Curchod & Co’s Surrey and Hampshire market overview
The commercial property markets in Surrey and Hampshire are seeing high levels of activity, according to commercial property expert, Curchod & Co.
Last year, the firm acquired rival business London Clancy, bringing together two of the best-known names in the Surrey and Hampshire commercial real estate markets. Over the past year, the firm’s expanded network of offices has seen increased market activity, in all sectors, across the region.
Nick Reeve of Curchod & Co said: “As we emerge from the pandemic, the office sector across the country has reported a flight to quality. This is also very evident locally where accessibility is also a key factor driving market activity.” This was illustrated in a recent transaction involving Curchod & Co, at Spectrum Point adjacent to Farnborough’s mainline railway station, where 9,800 sq ft of office accommodation has been taken by a major corporate occupier on an assignment of a lease at an annual rent of £24.60 per square foot.
“Spectrum Point, with its superb accessibility, is certainly one of the best buildings in the area and the transaction represents the largest letting in the Blackwater Valley market so far in 2022,” said Nick.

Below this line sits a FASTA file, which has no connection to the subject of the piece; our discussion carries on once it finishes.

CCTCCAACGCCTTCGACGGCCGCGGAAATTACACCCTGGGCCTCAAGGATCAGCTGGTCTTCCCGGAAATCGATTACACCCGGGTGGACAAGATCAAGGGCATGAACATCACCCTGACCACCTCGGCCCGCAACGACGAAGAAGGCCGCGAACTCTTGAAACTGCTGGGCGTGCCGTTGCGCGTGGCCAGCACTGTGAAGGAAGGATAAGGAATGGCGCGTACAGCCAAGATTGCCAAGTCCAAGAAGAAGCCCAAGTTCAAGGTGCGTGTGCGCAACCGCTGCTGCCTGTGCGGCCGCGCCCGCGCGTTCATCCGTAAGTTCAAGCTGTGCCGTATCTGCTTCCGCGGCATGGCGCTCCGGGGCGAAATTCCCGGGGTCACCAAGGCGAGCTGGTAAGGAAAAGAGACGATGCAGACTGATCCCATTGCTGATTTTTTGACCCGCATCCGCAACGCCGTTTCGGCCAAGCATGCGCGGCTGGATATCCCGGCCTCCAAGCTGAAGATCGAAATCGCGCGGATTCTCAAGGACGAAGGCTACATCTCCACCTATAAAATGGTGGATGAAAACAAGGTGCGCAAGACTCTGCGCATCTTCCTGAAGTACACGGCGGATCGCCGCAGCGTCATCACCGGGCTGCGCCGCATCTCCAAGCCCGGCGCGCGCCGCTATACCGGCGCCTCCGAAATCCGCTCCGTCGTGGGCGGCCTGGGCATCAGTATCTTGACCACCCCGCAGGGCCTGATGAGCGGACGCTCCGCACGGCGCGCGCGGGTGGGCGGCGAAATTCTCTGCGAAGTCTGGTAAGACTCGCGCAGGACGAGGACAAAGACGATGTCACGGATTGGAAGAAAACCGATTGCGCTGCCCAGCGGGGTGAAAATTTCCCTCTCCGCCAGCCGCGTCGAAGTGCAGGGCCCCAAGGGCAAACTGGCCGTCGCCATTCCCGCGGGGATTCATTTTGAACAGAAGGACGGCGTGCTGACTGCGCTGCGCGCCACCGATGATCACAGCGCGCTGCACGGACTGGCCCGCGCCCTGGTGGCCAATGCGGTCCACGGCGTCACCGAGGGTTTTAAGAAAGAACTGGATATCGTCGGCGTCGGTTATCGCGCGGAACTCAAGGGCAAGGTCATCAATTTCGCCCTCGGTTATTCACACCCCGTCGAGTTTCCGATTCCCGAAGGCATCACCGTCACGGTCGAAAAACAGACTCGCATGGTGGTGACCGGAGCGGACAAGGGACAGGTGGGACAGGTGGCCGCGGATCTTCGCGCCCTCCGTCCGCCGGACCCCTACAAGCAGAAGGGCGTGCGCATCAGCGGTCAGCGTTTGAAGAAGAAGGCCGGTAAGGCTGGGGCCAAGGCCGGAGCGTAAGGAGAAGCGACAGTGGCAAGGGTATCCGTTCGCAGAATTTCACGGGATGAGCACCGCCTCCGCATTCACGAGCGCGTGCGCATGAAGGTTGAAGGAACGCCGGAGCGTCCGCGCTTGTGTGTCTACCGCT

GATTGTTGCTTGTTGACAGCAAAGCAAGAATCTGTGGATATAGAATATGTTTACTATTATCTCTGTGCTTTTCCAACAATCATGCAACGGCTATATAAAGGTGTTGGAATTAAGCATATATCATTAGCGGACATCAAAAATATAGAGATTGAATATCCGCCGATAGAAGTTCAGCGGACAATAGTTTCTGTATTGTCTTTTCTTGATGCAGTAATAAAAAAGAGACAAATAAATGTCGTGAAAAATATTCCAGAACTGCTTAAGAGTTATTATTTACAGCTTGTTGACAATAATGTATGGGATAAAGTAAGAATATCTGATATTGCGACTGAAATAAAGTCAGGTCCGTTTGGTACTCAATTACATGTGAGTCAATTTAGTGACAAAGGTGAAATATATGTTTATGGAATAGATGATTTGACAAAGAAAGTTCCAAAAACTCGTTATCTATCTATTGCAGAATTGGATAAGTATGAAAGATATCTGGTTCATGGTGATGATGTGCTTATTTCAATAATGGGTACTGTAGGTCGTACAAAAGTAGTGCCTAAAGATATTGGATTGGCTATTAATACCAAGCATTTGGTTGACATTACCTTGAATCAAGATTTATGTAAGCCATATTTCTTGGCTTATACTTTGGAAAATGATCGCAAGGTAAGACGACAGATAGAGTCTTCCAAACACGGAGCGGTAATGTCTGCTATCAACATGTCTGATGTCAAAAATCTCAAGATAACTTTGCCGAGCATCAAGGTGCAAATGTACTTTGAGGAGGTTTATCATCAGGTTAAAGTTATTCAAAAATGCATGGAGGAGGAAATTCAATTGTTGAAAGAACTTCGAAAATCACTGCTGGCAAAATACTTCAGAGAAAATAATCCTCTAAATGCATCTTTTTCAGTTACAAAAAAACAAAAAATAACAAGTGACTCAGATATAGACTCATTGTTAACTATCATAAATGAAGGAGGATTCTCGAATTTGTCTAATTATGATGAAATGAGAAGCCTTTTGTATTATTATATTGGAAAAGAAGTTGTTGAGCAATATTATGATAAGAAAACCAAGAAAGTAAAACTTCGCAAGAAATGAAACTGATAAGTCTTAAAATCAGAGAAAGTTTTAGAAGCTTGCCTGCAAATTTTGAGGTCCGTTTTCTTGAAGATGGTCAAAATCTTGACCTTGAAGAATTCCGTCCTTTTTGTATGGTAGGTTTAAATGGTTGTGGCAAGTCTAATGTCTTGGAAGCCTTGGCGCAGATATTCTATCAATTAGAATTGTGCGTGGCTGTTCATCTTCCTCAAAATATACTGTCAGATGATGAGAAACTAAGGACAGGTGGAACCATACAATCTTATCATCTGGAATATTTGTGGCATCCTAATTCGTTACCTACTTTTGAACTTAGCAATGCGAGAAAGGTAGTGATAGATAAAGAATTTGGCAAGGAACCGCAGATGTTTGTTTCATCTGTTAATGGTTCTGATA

The industrial market in Surrey and Hampshire has also seen high levels of activity, where an imbalance between supply and demand has seen upward pressure on both rental and capital values.
Russell Ware, from the firm’s Basingstoke office, commented: “Accessibility to the motorways remains a key factor with occupiers, particularly for those involved in logistics and distribution, and activity levels have been very high throughout the pandemic with several key transactions, including lettings at newly developed and refurbished properties across the region. This has prompted strong interest in the market from investors and developers.”
Arguably, the market for retail properties has seen the most stress during the pandemic and while national retailers and multiple operators have been tightening their belts, independent traders and innovative brands have been the most active players, particularly within market towns.
“With many people working from home during the pandemic, there has been a rediscovery of local shopping destinations which have seen an increase in interest from niche and independent retailers that have responded and adapted to the situation and have been able to provide high levels of customer service and exciting offers,” observed Nick Reeve.
“While it is encouraging that we seem to be emerging from the worst of the pandemic, the conflict in Ukraine and the rise in the cost of living is a concern and something that investors and occupiers are keeping a close eye on,” he concluded.